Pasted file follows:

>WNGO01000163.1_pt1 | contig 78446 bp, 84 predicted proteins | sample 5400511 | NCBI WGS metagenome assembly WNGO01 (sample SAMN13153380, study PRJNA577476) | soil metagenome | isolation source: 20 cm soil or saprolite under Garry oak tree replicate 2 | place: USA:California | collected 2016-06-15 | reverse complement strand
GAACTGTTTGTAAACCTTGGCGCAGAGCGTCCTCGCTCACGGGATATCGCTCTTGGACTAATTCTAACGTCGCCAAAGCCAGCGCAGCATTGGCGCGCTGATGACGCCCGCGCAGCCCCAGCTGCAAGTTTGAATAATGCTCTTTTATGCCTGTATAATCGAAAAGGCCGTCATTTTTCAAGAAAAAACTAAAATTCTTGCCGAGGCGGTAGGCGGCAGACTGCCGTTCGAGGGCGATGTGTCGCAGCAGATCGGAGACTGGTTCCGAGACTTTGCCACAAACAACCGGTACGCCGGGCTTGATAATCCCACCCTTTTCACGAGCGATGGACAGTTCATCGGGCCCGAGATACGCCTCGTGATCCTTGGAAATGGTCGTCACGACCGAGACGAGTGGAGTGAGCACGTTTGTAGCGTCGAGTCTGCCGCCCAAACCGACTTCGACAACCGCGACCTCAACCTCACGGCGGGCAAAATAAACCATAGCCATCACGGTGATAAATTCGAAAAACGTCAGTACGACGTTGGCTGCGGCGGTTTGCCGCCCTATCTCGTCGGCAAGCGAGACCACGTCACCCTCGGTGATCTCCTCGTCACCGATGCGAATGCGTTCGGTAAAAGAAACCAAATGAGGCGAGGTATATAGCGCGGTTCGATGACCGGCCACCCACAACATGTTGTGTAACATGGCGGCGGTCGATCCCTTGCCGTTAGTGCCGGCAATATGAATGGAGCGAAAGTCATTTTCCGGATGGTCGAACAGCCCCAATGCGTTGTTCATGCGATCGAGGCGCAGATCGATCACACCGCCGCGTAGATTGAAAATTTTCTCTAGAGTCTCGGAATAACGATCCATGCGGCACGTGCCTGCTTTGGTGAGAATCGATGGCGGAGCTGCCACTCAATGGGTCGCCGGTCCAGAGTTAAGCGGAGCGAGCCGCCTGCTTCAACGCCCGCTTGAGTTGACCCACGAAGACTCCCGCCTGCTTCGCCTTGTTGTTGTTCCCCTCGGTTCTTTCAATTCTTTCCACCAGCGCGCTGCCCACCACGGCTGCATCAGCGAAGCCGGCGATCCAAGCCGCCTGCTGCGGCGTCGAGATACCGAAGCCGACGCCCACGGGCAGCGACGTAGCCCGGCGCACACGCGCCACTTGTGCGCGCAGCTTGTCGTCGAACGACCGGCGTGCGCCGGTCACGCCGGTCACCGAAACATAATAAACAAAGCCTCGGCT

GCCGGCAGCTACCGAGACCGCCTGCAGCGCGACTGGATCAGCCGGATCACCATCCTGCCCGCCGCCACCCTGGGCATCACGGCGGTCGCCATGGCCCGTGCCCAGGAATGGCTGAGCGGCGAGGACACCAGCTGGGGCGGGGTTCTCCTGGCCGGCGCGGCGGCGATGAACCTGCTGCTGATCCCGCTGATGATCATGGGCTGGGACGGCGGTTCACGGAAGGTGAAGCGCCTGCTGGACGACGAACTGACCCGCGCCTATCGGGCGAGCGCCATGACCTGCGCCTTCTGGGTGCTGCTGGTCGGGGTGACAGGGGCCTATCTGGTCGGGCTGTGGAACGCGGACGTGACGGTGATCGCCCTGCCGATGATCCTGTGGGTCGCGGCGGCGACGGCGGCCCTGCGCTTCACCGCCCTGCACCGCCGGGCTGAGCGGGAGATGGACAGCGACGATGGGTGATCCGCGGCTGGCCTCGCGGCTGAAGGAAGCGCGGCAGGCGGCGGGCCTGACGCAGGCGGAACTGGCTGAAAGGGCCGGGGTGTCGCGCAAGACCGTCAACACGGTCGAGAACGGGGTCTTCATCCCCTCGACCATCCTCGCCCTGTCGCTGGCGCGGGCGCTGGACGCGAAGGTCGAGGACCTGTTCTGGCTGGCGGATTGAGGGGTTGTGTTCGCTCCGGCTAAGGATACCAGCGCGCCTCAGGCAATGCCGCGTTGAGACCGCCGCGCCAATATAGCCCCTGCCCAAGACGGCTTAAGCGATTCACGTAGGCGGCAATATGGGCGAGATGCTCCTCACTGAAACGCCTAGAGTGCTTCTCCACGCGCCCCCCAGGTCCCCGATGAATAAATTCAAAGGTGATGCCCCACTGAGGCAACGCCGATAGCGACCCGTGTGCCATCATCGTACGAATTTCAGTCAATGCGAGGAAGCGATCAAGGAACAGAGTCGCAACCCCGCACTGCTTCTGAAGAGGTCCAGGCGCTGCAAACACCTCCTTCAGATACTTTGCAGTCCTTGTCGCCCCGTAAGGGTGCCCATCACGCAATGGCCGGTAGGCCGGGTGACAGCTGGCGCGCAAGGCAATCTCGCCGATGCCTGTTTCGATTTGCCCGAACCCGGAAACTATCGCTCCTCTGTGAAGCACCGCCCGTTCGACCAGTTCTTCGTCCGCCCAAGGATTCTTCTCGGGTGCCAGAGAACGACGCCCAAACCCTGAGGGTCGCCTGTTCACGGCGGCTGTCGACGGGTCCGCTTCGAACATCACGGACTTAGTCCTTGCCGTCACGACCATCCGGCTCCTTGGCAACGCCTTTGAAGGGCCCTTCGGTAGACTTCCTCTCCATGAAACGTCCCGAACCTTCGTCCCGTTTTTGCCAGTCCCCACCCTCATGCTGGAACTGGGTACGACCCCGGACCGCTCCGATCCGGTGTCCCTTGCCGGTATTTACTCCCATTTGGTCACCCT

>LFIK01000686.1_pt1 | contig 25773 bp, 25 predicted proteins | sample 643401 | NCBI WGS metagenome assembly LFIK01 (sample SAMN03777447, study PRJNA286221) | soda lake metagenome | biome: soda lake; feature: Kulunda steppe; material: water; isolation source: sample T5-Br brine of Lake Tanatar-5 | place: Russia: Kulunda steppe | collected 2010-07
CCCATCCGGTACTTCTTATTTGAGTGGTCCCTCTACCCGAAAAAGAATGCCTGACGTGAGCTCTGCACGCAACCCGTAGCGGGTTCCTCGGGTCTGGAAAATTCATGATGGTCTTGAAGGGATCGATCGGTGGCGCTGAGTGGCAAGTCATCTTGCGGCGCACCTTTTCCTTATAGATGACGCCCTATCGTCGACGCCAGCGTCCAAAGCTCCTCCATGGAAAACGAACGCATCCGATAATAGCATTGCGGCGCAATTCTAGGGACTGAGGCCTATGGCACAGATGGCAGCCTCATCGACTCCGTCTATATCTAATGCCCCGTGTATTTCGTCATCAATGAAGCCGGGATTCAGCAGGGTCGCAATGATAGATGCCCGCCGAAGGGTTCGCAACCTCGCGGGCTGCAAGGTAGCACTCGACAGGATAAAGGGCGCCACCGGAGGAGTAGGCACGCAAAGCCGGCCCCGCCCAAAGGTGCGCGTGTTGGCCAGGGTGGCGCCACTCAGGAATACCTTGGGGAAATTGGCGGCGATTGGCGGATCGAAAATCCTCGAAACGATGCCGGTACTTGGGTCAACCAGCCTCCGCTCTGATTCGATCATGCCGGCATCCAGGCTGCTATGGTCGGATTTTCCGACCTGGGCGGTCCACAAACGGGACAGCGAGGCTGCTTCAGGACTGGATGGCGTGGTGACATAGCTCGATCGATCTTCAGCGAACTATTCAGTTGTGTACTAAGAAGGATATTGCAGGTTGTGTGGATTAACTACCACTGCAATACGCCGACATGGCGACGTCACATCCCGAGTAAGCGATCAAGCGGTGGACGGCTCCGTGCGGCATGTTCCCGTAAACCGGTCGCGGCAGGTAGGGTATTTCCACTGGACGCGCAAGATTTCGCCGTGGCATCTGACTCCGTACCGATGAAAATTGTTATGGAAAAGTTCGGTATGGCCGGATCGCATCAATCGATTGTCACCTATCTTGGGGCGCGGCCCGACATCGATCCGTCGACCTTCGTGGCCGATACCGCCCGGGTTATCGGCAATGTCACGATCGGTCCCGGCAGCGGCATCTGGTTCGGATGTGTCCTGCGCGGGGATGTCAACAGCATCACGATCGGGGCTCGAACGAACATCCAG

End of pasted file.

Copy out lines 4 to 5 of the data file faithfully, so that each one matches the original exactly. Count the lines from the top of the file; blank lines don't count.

>LFIK01000686.1_pt1 | contig 25773 bp, 25 predicted proteins | sample 643401 | NCBI WGS metagenome assembly LFIK01 (sample SAMN03777447, study PRJNA286221) | soda lake metagenome | biome: soda lake; feature: Kulunda steppe; material: water; isolation source: sample T5-Br brine of Lake Tanatar-5 | place: Russia: Kulunda steppe | collected 2010-07
CCCATCCGGTACTTCTTATTTGAGTGGTCCCTCTACCCGAAAAAGAATGCCTGACGTGAGCTCTGCACGCAACCCGTAGCGGGTTCCTCGGGTCTGGAAAATTCATGATGGTCTTGAAGGGATCGATCGGTGGCGCTGAGTGGCAAGTCATCTTGCGGCGCACCTTTTCCTTATAGATGACGCCCTATCGTCGACGCCAGCGTCCAAAGCTCCTCCATGGAAAACGAACGCATCCGATAATAGCATTGCGGCGCAATTCTAGGGACTGAGGCCTATGGCACAGATGGCAGCCTCATCGACTCCGTCTATATCTAATGCCCCGTGTATTTCGTCATCAATGAAGCCGGGATTCAGCAGGGTCGCAATGATAGATGCCCGCCGAAGGGTTCGCAACCTCGCGGGCTGCAAGGTAGCACTCGACAGGATAAAGGGCGCCACCGGAGGAGTAGGCACGCAAAGCCGGCCCCGCCCAAAGGTGCGCGTGTTGGCCAGGGTGGCGCCACTCAGGAATACCTTGGGGAAATTGGCGGCGATTGGCGGATCGAAAATCCTCGAAACGATGCCGGTACTTGGGTCAACCAGCCTCCGCTCTGATTCGATCATGCCGGCATCCAGGCTGCTATGGTCGGATTTTCCGACCTGGGCGGTCCACAAACGGGACAGCGAGGCTGCTTCAGGACTGGATGGCGTGGTGACATAGCTCGATCGATCTTCAGCGAACTATTCAGTTGTGTACTAAGAAGGATATTGCAGGTTGTGTGGATTAACTACCACTGCAATACGCCGACATGGCGACGTCACATCCCGAGTAAGCGATCAAGCGGTGGACGGCTCCGTGCGGCATGTTCCCGTAAACCGGTCGCGGCAGGTAGGGTATTTCCACTGGACGCGCAAGATTTCGCCGTGGCATCTGACTCCGTACCGATGAAAATTGTTATGGAAAAGTTCGGTATGGCCGGATCGCATCAATCGATTGTCACCTATCTTGGGGCGCGGCCCGACATCGATCCGTCGACCTTCGTGGCCGATACCGCCCGGGTTATCGGCAATGTCACGATCGGTCCCGGCAGCGGCATCTGGTTCGGATGTGTCCTGCGCGGGGATGTCAACAGCATCACGATCGGGGCTCGAACGAACATCCAG